Newspaper article The Florida Times Union

RED KETTLES AND BELL-RINGERS; Salvation Army out to Help 'Pockets of Poverty' Here

Newspaper article The Florida Times Union

RED KETTLES AND BELL-RINGERS; Salvation Army out to Help 'Pockets of Poverty' Here

Article excerpt

Byline: KEVIN TURNER

FERNANDINA BEACH - The Salvation Army's familiar red kettles and bell-ringers are appearing here for the first time this year.

In April, the Salvation Army took over operations at the Hope House at Date and South Ninth streets. The organization only raises funds in counties where it maintains active assistance programs.

"The money raised in the Red Kettle program stays in Nassau County," said Salvation Army Public Relations Coordinator Jill Black.

The Red Kettle program began to peal here Nov. 15, said Lynne Peterson, Hope House manager of social services. Money raised will help fund Hope House programs in 2008, she said.

"What we raise will support our social services all through next year, like helping people with their [electricity] bills and sponsoring 10 Nassau County children to go to the Salvation Army's Camp Keystone in the summer," she said.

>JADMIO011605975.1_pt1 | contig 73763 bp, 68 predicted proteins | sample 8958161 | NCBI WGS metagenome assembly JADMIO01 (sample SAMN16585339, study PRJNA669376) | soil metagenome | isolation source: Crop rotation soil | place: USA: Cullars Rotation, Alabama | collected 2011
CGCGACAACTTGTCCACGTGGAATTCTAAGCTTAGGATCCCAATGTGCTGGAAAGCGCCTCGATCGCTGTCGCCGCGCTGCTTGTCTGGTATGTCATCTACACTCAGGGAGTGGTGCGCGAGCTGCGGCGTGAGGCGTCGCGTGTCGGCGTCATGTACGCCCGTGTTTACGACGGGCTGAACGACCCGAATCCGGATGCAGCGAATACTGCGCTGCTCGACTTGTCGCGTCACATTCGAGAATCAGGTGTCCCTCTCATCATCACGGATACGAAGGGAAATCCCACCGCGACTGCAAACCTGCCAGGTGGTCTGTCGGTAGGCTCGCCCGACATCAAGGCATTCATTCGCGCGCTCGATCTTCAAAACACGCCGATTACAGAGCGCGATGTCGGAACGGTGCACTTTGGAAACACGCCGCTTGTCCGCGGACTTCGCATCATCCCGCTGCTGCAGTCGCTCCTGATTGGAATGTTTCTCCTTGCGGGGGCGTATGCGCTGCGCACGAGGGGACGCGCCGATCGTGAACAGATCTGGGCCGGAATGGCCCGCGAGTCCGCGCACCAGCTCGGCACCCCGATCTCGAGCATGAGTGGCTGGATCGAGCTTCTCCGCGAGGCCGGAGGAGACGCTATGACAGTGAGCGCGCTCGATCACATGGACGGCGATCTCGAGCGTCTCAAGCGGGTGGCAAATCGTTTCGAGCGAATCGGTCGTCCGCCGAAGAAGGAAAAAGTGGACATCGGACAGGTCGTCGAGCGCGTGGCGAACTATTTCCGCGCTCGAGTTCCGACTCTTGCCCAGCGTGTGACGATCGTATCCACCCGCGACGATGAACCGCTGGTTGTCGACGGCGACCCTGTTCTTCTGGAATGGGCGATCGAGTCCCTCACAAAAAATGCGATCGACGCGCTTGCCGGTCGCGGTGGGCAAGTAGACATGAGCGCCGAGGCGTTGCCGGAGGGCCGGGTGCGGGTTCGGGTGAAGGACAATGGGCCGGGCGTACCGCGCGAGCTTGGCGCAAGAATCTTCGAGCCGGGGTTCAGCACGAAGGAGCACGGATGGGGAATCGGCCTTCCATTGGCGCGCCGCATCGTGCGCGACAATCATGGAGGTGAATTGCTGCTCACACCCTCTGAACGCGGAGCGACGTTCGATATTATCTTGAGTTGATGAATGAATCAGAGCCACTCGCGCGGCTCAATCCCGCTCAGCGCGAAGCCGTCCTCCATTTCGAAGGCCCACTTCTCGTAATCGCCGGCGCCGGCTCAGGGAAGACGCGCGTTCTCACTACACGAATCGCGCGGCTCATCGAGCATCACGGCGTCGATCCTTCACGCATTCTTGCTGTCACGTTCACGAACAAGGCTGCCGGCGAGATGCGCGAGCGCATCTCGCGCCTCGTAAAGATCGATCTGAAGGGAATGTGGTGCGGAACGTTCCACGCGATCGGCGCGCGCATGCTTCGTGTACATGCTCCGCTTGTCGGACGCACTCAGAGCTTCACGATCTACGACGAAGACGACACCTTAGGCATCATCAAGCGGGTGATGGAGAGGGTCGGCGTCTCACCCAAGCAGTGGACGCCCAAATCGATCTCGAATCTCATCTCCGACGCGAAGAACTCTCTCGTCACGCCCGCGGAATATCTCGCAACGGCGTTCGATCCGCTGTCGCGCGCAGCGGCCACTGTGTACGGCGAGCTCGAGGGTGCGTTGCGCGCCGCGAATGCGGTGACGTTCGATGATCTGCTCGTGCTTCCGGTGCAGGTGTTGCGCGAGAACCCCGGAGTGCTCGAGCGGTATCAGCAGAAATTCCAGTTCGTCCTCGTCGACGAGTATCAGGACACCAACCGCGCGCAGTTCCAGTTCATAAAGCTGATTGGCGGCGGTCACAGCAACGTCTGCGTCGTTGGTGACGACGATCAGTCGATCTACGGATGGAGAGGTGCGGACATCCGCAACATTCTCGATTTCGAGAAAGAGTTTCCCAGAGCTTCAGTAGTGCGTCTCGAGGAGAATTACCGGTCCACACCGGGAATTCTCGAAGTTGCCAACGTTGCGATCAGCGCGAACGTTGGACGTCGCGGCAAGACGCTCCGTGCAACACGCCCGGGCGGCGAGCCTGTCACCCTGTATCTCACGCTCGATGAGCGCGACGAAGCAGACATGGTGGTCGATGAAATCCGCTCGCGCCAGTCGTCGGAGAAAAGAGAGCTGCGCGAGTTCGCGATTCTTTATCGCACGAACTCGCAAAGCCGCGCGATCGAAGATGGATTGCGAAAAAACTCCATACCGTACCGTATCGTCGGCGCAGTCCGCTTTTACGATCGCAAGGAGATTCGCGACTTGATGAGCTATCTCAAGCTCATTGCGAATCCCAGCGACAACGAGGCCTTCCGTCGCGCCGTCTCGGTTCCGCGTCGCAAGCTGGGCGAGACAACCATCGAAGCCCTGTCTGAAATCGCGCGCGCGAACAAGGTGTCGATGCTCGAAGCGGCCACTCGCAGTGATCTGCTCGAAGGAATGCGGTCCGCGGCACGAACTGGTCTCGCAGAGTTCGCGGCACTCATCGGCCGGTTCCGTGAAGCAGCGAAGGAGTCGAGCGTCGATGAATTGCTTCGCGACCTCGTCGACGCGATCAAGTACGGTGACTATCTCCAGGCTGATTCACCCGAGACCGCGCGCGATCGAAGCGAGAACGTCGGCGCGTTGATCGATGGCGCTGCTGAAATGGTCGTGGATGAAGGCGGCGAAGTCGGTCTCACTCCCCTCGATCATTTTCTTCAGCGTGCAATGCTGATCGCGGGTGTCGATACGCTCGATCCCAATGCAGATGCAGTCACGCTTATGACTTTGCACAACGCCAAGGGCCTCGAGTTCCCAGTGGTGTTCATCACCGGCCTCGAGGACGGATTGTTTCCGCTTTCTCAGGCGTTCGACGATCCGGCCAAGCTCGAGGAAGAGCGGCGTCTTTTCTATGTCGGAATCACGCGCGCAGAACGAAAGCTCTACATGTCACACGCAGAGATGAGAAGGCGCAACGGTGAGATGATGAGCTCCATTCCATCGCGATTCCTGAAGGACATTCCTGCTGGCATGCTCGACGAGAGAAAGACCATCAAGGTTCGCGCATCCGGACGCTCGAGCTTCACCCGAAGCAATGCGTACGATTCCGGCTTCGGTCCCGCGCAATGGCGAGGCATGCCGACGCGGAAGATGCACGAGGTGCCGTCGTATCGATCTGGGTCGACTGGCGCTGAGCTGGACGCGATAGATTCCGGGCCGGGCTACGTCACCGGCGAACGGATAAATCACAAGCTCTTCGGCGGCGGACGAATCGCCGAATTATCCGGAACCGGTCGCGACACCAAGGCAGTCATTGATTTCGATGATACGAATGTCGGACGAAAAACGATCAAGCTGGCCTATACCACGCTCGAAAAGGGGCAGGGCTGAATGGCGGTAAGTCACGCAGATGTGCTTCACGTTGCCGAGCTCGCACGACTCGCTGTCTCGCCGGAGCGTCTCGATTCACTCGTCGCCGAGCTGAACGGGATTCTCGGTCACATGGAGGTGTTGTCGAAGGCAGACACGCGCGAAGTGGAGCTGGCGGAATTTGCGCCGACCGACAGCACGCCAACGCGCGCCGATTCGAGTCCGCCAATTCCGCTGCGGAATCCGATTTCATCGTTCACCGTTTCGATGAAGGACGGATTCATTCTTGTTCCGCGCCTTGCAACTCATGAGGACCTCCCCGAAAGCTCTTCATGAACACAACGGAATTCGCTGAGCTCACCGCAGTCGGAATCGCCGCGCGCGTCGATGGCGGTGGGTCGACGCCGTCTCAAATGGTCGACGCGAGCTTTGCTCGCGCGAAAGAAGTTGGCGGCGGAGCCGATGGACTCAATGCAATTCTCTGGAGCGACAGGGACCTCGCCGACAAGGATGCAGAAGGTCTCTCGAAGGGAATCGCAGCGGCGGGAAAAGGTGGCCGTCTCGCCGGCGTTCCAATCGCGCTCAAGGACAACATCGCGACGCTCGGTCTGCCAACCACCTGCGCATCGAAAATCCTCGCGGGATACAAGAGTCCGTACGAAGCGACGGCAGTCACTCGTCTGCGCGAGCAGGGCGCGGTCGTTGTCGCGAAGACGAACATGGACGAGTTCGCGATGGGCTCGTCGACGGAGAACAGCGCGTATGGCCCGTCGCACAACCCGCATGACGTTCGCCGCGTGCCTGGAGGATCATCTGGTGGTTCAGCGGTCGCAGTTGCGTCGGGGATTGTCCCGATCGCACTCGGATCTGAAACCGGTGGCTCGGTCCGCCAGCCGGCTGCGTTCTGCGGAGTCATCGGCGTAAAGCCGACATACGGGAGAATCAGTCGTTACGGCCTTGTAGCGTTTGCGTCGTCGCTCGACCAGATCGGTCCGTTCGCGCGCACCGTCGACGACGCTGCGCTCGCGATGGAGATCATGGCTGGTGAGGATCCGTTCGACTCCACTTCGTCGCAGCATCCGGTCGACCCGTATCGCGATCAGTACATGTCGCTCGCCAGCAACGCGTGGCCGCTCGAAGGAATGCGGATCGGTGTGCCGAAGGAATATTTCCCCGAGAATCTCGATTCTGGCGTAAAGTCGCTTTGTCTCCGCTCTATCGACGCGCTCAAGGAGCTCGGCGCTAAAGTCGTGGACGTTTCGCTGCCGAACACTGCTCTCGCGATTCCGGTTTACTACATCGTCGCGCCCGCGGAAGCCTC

Black said many of those who need assistance here are senior citizens who are shut-ins or have no local family support.

"There are pockets of poverty in Nassau County that people might not be aware of," Black said. "There's definitely a need among both seniors and children there. There's always a need for monetary donations and for clothing for Hope House," Black said.

Volunteer bell-ringers are at seven stores in Fernandina Beach, Yulee and Amelia Island, Peterson said.

Peterson said many come from churches and organizations such as the Boy Scouts.

"A lot of people who have done it have really enjoyed it and asked if they can come back and do it again," Peterson said. "It really gives a sense of community - people stop and talk to you."

Amelia Island resident Rose Bennett said when she rang the bell recently at Kmart on Sadler Road, she enjoyed the experience.

"The best thing about it for me is that I get to say Merry Christmas to everybody," she said. "It was so much fun. The Salvation Army, to me, is the most pure form of charity. People trust the Salvation Army. They know when they donate it's going to people who need it."

Bennett said that as she rang the bell one cold evening, a young man stood beside her and played Christmas carols on a flute. …

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